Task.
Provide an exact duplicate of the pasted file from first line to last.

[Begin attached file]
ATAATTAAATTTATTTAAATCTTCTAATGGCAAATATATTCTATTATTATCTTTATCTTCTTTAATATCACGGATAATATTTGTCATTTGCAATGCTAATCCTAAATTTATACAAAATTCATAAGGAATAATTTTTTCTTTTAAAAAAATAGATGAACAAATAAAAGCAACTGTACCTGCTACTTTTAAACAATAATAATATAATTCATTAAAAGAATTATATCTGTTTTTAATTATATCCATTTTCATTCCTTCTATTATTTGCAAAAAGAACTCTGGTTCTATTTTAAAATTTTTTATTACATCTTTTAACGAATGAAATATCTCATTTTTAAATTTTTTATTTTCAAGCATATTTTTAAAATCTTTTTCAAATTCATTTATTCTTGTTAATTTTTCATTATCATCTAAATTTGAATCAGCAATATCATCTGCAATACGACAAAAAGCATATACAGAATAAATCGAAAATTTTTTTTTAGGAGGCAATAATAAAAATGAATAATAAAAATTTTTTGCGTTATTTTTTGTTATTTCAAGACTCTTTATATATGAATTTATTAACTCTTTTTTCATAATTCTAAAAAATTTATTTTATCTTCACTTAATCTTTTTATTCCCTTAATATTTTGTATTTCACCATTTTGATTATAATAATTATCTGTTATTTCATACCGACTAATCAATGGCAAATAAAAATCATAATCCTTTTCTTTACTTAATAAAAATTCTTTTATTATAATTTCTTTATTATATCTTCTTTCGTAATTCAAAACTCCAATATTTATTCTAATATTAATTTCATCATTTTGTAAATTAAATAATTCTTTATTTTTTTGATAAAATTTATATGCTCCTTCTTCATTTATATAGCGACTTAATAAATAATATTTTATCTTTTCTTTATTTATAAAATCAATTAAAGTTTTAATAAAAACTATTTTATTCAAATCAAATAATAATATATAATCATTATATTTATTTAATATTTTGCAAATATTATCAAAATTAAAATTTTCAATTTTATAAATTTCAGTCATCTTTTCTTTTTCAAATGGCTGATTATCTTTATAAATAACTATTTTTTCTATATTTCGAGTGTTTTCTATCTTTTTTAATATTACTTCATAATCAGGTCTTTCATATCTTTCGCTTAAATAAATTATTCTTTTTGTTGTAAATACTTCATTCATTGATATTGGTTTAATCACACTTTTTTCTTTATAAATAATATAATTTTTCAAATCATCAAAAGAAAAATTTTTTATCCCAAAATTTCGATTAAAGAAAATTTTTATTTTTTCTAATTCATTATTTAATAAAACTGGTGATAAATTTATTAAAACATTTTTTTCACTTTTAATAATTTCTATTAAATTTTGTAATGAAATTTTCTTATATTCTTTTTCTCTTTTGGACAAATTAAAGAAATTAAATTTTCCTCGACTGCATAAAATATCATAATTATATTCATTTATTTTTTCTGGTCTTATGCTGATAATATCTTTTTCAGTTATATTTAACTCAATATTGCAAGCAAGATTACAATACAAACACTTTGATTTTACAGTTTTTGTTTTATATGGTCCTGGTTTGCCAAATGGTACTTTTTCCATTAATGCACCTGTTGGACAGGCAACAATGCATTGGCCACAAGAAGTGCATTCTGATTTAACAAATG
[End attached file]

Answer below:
ATAATTAAATTTATTTAAATCTTCTAATGGCAAATATATTCTATTATTATCTTTATCTTCTTTAATATCACGGATAATATTTGTCATTTGCAATGCTAATCCTAAATTTATACAAAATTCATAAGGAATAATTTTTTCTTTTAAAAAAATAGATGAACAAATAAAAGCAACTGTACCTGCTACTTTTAAACAATAATAATATAATTCATTAAAAGAATTATATCTGTTTTTAATTATATCCATTTTCATTCCTTCTATTATTTGCAAAAAGAACTCTGGTTCTATTTTAAAATTTTTTATTACATCTTTTAACGAATGAAATATCTCATTTTTAAATTTTTTATTTTCAAGCATATTTTTAAAATCTTTTTCAAATTCATTTATTCTTGTTAATTTTTCATTATCATCTAAATTTGAATCAGCAATATCATCTGCAATACGACAAAAAGCATATACAGAATAAATCGAAAATTTTTTTTTAGGAGGCAATAATAAAAATGAATAATAAAAATTTTTTGCGTTATTTTTTGTTATTTCAAGACTCTTTATATATGAATTTATTAACTCTTTTTTCATAATTCTAAAAAATTTATTTTATCTTCACTTAATCTTTTTATTCCCTTAATATTTTGTATTTCACCATTTTGATTATAATAATTATCTGTTATTTCATACCGACTAATCAATGGCAAATAAAAATCATAATCCTTTTCTTTACTTAATAAAAATTCTTTTATTATAATTTCTTTATTATATCTTCTTTCGTAATTCAAAACTCCAATATTTATTCTAATATTAATTTCATCATTTTGTAAATTAAATAATTCTTTATTTTTTTGATAAAATTTATATGCTCCTTCTTCATTTATATAGCGACTTAATAAATAATATTTTATCTTTTCTTTATTTATAAAATCAATTAAAGTTTTAATAAAAACTATTTTATTCAAATCAAATAATAATATATAATCATTATATTTATTTAATATTTTGCAAATATTATCAAAATTAAAATTTTCAATTTTATAAATTTCAGTCATCTTTTCTTTTTCAAATGGCTGATTATCTTTATAAATAACTATTTTTTCTATATTTCGAGTGTTTTCTATCTTTTTTAATATTACTTCATAATCAGGTCTTTCATATCTTTCGCTTAAATAAATTATTCTTTTTGTTGTAAATACTTCATTCATTGATATTGGTTTAATCACACTTTTTTCTTTATAAATAATATAATTTTTCAAATCATCAAAAGAAAAATTTTTTATCCCAAAATTTCGATTAAAGAAAATTTTTATTTTTTCTAATTCATTATTTAATAAAACTGGTGATAAATTTATTAAAACATTTTTTTCACTTTTAATAATTTCTATTAAATTTTGTAATGAAATTTTCTTATATTCTTTTTCTCTTTTGGACAAATTAAAGAAATTAAATTTTCCTCGACTGCATAAAATATCATAATTATATTCATTTATTTTTTCTGGTCTTATGCTGATAATATCTTTTTCAGTTATATTTAACTCAATATTGCAAGCAAGATTACAATACAAACACTTTGATTTTACAGTTTTTGTTTTATATGGTCCTGGTTTGCCAAATGGTACTTTTTCCATTAATGCACCTGTTGGACAGGCAACAATGCATTGGCCACAAGAAGTGCATTCTGATTTAACAAATG